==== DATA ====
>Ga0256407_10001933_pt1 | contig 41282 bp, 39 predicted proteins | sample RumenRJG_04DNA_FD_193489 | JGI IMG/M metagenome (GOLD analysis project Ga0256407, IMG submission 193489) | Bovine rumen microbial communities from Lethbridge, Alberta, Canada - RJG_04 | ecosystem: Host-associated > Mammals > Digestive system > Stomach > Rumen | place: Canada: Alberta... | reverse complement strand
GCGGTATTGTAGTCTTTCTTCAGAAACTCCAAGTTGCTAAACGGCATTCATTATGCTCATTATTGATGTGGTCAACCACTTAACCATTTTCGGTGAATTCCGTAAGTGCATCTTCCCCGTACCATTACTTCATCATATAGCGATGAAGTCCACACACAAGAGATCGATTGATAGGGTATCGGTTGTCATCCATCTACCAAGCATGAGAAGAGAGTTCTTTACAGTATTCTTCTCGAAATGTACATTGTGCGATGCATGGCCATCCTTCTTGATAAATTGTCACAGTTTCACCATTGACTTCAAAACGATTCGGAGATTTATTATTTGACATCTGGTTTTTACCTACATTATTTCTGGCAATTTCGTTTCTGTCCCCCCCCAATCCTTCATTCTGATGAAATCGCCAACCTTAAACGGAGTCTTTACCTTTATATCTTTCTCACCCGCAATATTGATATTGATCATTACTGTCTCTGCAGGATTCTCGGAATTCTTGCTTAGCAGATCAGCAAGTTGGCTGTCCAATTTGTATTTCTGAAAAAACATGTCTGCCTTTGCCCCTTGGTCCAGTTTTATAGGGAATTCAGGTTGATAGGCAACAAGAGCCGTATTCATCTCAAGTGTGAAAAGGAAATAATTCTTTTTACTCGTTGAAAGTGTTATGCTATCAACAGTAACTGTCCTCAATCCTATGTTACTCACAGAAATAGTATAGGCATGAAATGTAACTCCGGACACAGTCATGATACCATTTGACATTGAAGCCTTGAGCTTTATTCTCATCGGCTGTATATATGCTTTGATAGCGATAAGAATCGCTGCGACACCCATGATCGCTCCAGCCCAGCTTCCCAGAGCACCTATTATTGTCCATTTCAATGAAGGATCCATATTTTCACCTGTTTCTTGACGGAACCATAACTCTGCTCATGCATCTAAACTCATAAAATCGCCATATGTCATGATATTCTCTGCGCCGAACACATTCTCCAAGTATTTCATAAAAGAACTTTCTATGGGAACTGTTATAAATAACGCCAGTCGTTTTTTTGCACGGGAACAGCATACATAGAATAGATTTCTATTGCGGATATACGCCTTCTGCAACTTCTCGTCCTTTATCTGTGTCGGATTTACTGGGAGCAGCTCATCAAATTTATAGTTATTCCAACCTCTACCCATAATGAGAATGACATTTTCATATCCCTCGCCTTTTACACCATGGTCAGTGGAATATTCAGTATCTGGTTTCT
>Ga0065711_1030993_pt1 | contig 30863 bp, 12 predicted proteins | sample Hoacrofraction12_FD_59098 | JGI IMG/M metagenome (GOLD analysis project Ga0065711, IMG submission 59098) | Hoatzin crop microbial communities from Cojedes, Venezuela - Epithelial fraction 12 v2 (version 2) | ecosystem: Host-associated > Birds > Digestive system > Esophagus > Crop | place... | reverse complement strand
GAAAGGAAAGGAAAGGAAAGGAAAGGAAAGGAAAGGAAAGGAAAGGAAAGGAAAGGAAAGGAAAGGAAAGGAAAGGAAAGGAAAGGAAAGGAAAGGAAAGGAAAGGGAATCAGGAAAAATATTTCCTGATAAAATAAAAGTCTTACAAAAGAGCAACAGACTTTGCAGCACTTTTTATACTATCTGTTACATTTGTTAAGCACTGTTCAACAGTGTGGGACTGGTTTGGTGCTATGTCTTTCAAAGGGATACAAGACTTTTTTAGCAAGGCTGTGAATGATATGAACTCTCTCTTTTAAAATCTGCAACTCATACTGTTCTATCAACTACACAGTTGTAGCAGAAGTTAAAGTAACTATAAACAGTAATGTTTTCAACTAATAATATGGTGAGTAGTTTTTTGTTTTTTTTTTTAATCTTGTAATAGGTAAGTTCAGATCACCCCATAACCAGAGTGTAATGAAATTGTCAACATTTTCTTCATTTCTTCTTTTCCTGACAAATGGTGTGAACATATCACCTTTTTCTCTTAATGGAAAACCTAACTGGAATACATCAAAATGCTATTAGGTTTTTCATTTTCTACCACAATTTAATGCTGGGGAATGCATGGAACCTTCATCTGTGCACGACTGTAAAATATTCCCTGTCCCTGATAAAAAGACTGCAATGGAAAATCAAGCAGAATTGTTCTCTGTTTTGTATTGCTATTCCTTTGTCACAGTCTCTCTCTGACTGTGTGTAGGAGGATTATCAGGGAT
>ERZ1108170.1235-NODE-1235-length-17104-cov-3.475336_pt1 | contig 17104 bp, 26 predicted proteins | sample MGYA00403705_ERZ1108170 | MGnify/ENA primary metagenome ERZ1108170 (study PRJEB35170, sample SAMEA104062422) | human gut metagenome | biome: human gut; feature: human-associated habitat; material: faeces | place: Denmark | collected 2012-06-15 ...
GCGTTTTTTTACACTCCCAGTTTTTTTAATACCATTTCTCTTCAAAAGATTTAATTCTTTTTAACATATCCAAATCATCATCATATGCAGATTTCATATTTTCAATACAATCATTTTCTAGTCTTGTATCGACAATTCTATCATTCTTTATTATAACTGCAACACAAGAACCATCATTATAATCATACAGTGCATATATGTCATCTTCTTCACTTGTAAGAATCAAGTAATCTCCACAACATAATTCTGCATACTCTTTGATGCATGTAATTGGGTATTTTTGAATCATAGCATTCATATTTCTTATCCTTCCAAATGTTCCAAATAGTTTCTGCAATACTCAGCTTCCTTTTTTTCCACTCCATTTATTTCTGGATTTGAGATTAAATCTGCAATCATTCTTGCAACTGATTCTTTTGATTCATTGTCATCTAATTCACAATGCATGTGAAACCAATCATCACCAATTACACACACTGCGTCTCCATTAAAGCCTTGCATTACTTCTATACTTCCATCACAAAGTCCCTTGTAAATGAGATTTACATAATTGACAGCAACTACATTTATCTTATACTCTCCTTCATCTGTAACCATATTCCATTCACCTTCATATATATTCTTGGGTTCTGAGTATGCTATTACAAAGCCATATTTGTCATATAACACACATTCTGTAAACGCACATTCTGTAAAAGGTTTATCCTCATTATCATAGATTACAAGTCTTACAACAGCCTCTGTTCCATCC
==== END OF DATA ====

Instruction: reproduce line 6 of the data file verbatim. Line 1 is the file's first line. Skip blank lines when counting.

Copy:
GCGTTTTTTTACACTCCCAGTTTTTTTAATACCATTTCTCTTCAAAAGATTTAATTCTTTTTAACATATCCAAATCATCATCATATGCAGATTTCATATTTTCAATACAATCATTTTCTAGTCTTGTATCGACAATTCTATCATTCTTTATTATAACTGCAACACAAGAACCATCATTATAATCATACAGTGCATATATGTCATCTTCTTCACTTGTAAGAATCAAGTAATCTCCACAACATAATTCTGCATACTCTTTGATGCATGTAATTGGGTATTTTTGAATCATAGCATTCATATTTCTTATCCTTCCAAATGTTCCAAATAGTTTCTGCAATACTCAGCTTCCTTTTTTTCCACTCCATTTATTTCTGGATTTGAGATTAAATCTGCAATCATTCTTGCAACTGATTCTTTTGATTCATTGTCATCTAATTCACAATGCATGTGAAACCAATCATCACCAATTACACACACTGCGTCTCCATTAAAGCCTTGCATTACTTCTATACTTCCATCACAAAGTCCCTTGTAAATGAGATTTACATAATTGACAGCAACTACATTTATCTTATACTCTCCTTCATCTGTAACCATATTCCATTCACCTTCATATATATTCTTGGGTTCTGAGTATGCTATTACAAAGCCATATTTGTCATATAACACACATTCTGTAAACGCACATTCTGTAAAAGGTTTATCCTCATTATCATAGATTACAAGTCTTACAACAGCCTCTGTTCCATCC